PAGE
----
Rise Of The Zombie Hindi Movie Review

Feature Film | Horror, Thriller
Rise Of The Zombie, in short, is nothing but a wasted opportunity. If for a good script, the film for its sheer novelty itself could've worked well with the masses.
Apr 4, 2013 By Mansha Rastogi

It isn't too hard for us Indians to emulate almost everything from the West. After all, what works there inevitably has got to work here too, no? So while we strut about borrowing every rom-com, action, sci-fi, drama out there, comes the new sensation that's almost being done to death there in the West by now - Zombies!

With Abhay Deol's Rock The Shaadi getting shelved and Go Goa Gone more than a month away from its release, Luke Kenny's directorial debut Rise Of The Zombie turns out to be India's first in the Zombie genre. But does it flag off the Zombie culture in style? Let's find out.

First part of the trilogy, Rise Of Zombie true to its title is all about the rise of the zombie. Neil Parker (Luke Kenny) is a wildlife photographer who likes to live like a nomad, moving from jungle to jungle clicking pictures sans any contacts from the outer world. However, unable to keep up with his lifestyle, his girlfriend Vinny (Kirti Kulhari) calls it quits on their serious relationship. Lovelorn and jilted, Neil takes off once again to the wilderness in Uttarakhand. There while capturing the creatures of mother-nature, gets bitten by a bug and what follows is his road to hell.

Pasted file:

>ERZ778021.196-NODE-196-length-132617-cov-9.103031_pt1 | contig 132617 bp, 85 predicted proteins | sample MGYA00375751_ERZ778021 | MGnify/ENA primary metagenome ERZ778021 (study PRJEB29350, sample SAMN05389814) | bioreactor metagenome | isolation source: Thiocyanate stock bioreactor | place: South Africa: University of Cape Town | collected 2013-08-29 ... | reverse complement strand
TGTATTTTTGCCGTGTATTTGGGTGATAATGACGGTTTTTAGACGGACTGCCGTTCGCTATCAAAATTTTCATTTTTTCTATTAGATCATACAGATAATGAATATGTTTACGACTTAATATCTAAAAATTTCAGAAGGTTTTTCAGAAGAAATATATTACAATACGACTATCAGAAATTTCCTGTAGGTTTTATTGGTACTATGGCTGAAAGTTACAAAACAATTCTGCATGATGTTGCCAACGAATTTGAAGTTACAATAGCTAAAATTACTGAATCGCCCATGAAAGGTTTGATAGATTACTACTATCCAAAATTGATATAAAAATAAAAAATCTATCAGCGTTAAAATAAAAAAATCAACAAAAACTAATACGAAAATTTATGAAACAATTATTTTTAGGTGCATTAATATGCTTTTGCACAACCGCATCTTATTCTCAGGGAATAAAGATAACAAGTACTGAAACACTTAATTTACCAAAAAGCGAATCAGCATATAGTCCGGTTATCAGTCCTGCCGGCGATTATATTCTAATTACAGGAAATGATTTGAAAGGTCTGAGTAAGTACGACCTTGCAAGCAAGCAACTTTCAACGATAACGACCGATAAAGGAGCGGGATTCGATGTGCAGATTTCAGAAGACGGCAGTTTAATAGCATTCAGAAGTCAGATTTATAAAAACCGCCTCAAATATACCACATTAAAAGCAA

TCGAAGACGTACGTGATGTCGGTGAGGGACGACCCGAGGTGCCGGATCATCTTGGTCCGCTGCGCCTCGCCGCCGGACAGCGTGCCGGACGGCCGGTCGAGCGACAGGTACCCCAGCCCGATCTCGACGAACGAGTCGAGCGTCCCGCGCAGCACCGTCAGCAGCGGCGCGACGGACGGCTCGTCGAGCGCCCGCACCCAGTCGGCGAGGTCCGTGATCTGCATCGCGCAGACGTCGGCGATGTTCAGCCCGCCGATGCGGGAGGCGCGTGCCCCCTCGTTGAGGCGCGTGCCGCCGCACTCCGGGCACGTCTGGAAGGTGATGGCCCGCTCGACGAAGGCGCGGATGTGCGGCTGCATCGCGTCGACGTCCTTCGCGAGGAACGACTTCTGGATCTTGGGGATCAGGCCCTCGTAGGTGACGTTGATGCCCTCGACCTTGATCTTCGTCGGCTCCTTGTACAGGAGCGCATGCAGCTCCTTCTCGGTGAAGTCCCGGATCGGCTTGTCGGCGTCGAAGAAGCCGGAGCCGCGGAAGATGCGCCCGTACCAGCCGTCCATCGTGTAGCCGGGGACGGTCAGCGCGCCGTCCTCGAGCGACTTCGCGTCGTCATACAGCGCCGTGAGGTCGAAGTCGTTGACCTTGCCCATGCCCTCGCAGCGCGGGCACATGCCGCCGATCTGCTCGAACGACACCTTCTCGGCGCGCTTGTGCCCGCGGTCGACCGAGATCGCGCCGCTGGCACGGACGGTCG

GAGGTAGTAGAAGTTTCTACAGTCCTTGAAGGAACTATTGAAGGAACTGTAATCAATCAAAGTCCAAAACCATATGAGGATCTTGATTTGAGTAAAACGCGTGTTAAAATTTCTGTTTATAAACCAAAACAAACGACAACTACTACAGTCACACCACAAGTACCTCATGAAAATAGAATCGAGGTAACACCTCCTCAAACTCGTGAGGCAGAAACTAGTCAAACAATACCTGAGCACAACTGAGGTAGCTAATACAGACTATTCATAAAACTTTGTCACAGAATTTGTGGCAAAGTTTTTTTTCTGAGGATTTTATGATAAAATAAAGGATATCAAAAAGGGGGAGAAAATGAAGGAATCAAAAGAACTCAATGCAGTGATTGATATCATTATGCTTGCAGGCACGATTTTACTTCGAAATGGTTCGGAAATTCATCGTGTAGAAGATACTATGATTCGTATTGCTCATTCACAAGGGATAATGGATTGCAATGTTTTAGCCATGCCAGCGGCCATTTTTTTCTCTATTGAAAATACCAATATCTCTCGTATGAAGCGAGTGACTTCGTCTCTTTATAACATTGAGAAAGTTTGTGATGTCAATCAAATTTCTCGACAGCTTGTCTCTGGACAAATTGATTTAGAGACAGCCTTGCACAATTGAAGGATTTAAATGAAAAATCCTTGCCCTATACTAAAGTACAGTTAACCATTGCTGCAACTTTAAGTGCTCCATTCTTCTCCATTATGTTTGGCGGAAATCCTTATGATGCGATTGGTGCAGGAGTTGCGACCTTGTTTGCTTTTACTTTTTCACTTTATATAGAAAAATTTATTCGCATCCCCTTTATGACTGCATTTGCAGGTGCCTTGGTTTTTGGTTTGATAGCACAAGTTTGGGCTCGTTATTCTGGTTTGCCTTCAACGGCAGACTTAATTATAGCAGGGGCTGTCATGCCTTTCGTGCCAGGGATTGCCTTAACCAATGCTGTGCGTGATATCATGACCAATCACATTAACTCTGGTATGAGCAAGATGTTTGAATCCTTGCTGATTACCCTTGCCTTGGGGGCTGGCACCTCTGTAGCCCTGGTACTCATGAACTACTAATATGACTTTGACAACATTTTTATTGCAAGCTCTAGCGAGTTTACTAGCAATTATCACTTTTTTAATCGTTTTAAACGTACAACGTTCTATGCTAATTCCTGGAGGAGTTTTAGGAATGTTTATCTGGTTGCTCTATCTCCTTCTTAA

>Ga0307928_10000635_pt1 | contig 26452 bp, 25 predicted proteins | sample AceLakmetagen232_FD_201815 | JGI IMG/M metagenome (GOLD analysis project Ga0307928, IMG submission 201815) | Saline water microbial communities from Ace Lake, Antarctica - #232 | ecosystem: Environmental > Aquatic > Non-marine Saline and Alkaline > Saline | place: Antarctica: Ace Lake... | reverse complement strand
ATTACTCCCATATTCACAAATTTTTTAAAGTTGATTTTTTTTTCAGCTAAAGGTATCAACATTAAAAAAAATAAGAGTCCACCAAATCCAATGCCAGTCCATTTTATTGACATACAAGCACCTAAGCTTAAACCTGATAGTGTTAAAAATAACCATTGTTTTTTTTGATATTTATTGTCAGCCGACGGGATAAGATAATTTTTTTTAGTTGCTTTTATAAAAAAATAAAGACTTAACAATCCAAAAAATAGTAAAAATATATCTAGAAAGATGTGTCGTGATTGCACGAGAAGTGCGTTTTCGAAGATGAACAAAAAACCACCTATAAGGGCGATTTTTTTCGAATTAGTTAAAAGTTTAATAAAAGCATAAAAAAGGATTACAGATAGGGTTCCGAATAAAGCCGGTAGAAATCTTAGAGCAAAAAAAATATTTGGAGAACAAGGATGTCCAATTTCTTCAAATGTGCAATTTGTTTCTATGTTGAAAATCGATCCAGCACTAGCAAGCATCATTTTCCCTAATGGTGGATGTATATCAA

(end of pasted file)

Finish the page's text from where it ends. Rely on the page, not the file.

There can't be a more fresh start in Bollywood and Luke Kenny takes full advantage of it by promoting his film as a blood spewing gore horror fest. However, what he doesn't put in the promos is the endless romantic saga that keeps running in flashbacks every five minutes. The romance track overshadows even the main plot after a point what with all the flashbacks and love songs. How Neil turning into a zombie has anything to do with his heart being broken has no justification whatsoever.

So, our very first zombie appears more a heartbroken rockstar (courtesy all the rock music playing in the background and a love gone sour track running in parallel) than a scary and spooky monster. He starts off by preying on ants and lizards, not quite the goriness you expect. But as the film graduates from being boring to sleep inducing, even the tastes of the zombie rises from insects to people. But by then you are already bored of the monsters incessant hunger pangs.

On the up sides, the film is a mere 90 minutes so sitting through it does seem possible. Luke also tries making up for his bad script sense by raising the technical aspects. Full marks on the make-up department for the transformation of Luke's character into a zombie gets brilliantly handled. Even the sound work in the spooky portions deserves a mention. The cinematography too is impressive.

Luke Kenny is impressive as a zombie but not quite as a normal human for there he falters in his act. Kirti Kulhari is average at best. Benjamin Gilani hams his way through most of his scenes but you cannot blame him too for the renowned actor doesn't get a well fleshed out part.

Rise Of The Zombie, in short, is nothing but a wasted opportunity. If for a good script, the film could've worked well with the masses.

Mansha Rastogi